I purchased a StudioLive for our new church auditorium. Building is a few weeks away so I havent had a chance to fire it up as yet, but thought I would share my rationale for selecting it over an analogue mixer of the same price.

Pros:
  • Love the PC / Mac integration for scene recall and making changes, but especially the multi-track recording. With this we can record a few live performances in raw format and then use them as a baseline for setting up FOH and foldback mixes by replaying the performances and adjusting after the band has left. You can also record an entire song and use part or all of it as a backing track for a later event.
  • free iPad app will allow you to walk around the room and test and tweak FOH plus adjust your stage monitor levels (we dont use IEM)
  • In comparison to an analogue mixer, I find the studiolive to be more tamper-proof in terms of automatically setting a solid mix, EQ etc, and therefore, for simple performances, the sound operator can focus just on the faders. This should work well in our case where some operators have less experience than others.
  • As someone else mentioned, the fully parametric EQ removes the need for a separate EQ. Same for basic effects. If you have time delay issues though, I don't believe it can correct these from the desk
  • The Presonus user community seems very active and is well supported by Presonus. Lately they have had weekly web casts of how to use their products in different contexts. There is a great one there on drum mixing.

Cons:
  • Would have loved 32 inputs instead of 24, but you can use the tape-in and some of the aux ins as inputs also. We were using 8-10 inputs on our old board for PC, CD, MP3 inputs etc which, other than volume, dont need to be tweaked much, so we bought a 10 channel line mixer which will sub-mix these inputs and then run through the stereo tape in on the StudioLive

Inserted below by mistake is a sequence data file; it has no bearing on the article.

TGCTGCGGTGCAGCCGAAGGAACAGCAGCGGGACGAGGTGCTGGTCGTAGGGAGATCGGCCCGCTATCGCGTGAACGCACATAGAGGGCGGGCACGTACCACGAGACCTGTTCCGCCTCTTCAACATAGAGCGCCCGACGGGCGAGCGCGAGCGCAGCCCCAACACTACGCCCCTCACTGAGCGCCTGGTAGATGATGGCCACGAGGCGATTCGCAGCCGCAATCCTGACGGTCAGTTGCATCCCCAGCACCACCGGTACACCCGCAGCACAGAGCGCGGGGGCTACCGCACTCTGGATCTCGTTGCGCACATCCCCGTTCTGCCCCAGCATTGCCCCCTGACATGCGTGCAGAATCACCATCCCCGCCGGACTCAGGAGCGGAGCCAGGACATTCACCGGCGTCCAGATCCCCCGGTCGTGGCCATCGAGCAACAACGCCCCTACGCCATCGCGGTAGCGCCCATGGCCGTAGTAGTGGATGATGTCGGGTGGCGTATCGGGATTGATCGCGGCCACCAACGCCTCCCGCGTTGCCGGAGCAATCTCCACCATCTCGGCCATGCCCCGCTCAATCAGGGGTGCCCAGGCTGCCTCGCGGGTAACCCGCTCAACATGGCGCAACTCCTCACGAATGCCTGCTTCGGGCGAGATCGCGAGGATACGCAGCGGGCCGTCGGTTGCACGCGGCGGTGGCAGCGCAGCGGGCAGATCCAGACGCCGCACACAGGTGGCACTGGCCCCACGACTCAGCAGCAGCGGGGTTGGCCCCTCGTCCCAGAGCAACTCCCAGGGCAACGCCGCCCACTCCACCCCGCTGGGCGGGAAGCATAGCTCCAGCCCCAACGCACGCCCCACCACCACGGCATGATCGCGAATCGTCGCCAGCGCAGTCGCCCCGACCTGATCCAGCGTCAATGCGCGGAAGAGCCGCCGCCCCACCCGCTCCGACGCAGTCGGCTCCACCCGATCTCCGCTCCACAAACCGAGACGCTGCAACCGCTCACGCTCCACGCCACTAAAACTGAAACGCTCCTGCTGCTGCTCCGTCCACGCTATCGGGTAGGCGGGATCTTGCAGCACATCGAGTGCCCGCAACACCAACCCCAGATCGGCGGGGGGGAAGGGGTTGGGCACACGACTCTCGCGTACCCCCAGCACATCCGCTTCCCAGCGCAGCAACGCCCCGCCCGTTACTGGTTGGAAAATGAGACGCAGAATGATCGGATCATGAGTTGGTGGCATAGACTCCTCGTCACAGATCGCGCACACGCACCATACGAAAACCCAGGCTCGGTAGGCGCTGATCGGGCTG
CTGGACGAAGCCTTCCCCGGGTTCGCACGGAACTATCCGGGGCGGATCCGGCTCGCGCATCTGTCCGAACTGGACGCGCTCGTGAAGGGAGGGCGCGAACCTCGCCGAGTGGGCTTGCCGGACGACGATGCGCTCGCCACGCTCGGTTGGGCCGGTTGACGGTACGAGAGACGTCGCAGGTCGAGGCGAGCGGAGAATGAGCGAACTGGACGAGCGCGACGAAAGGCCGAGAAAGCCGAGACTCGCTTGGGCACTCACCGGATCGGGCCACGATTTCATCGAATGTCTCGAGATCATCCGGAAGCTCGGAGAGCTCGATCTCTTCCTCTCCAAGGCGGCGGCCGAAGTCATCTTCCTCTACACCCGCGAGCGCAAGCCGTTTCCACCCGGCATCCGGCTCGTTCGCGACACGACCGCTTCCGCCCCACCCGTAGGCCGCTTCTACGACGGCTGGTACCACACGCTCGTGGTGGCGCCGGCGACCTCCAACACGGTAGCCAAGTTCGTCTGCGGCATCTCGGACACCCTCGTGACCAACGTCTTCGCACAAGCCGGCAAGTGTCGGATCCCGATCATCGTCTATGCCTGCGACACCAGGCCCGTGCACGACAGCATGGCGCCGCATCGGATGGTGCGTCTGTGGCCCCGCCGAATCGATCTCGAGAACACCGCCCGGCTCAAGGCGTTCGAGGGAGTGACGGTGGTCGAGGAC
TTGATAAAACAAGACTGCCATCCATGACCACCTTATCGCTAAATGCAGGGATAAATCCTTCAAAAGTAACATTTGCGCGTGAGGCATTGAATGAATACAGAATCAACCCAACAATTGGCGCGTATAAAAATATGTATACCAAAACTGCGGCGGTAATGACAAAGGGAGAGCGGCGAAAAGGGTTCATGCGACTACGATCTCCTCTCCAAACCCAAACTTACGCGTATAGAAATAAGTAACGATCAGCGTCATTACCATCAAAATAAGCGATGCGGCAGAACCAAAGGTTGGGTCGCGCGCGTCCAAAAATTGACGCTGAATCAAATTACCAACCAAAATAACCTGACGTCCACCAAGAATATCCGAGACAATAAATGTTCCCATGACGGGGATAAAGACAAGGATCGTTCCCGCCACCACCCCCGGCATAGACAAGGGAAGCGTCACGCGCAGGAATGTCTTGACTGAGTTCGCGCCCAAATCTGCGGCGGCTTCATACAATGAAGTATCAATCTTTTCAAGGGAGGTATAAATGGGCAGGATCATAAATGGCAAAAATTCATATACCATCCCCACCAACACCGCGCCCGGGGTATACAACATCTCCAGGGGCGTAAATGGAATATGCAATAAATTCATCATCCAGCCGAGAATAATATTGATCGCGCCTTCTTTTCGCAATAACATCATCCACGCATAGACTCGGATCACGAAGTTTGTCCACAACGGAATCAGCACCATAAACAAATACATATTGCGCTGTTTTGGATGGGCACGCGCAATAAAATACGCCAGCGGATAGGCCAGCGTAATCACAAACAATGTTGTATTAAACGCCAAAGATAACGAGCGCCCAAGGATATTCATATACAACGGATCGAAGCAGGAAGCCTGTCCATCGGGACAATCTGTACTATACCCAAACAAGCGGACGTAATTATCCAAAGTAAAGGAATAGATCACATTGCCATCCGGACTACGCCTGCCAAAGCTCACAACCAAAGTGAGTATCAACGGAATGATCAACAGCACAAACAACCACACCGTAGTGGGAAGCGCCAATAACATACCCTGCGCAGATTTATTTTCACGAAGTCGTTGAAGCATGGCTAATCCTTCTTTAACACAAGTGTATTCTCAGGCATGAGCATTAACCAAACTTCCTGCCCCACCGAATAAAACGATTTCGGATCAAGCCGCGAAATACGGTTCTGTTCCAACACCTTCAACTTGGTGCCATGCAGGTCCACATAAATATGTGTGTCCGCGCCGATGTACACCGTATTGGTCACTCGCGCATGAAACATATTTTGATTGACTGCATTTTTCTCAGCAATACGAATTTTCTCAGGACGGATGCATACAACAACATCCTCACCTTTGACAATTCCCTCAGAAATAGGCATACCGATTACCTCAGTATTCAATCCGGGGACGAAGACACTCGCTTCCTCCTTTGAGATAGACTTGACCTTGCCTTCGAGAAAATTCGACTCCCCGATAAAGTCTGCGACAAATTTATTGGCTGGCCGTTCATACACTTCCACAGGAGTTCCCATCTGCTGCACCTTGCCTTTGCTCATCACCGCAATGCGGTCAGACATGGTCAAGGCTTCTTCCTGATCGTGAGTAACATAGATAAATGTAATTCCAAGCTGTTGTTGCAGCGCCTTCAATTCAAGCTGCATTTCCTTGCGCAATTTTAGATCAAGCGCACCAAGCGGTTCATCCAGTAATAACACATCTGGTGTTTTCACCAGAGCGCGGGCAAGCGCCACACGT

• Many people write the board off because it doesn't have motorized faders - this is more of a problem for studio recording than live sound IMO. Some desks like the Behringer X32 or Yamaha 01V96VCM have to have motorized faders because the control surface inst large enough for all of the faders, so (in the case of the X32) there are 16 faders and 2 layers. For inexperienced operators, layers add one extra level of complexity, though I like the way it is done on the A&H iLive and X32 with colour coding and LCD channel labels. At the end of the day, in our case, for the price, it wasn't a big issue.
  • There are a few Presonus "Haters" out there in other forums. Some had genuine gripes with support issues like faulty pots, system freezes etc, but most I spoke to hadn't seen these. Many recommended that you place the desk on a UPS to clean the power and soften any power dips.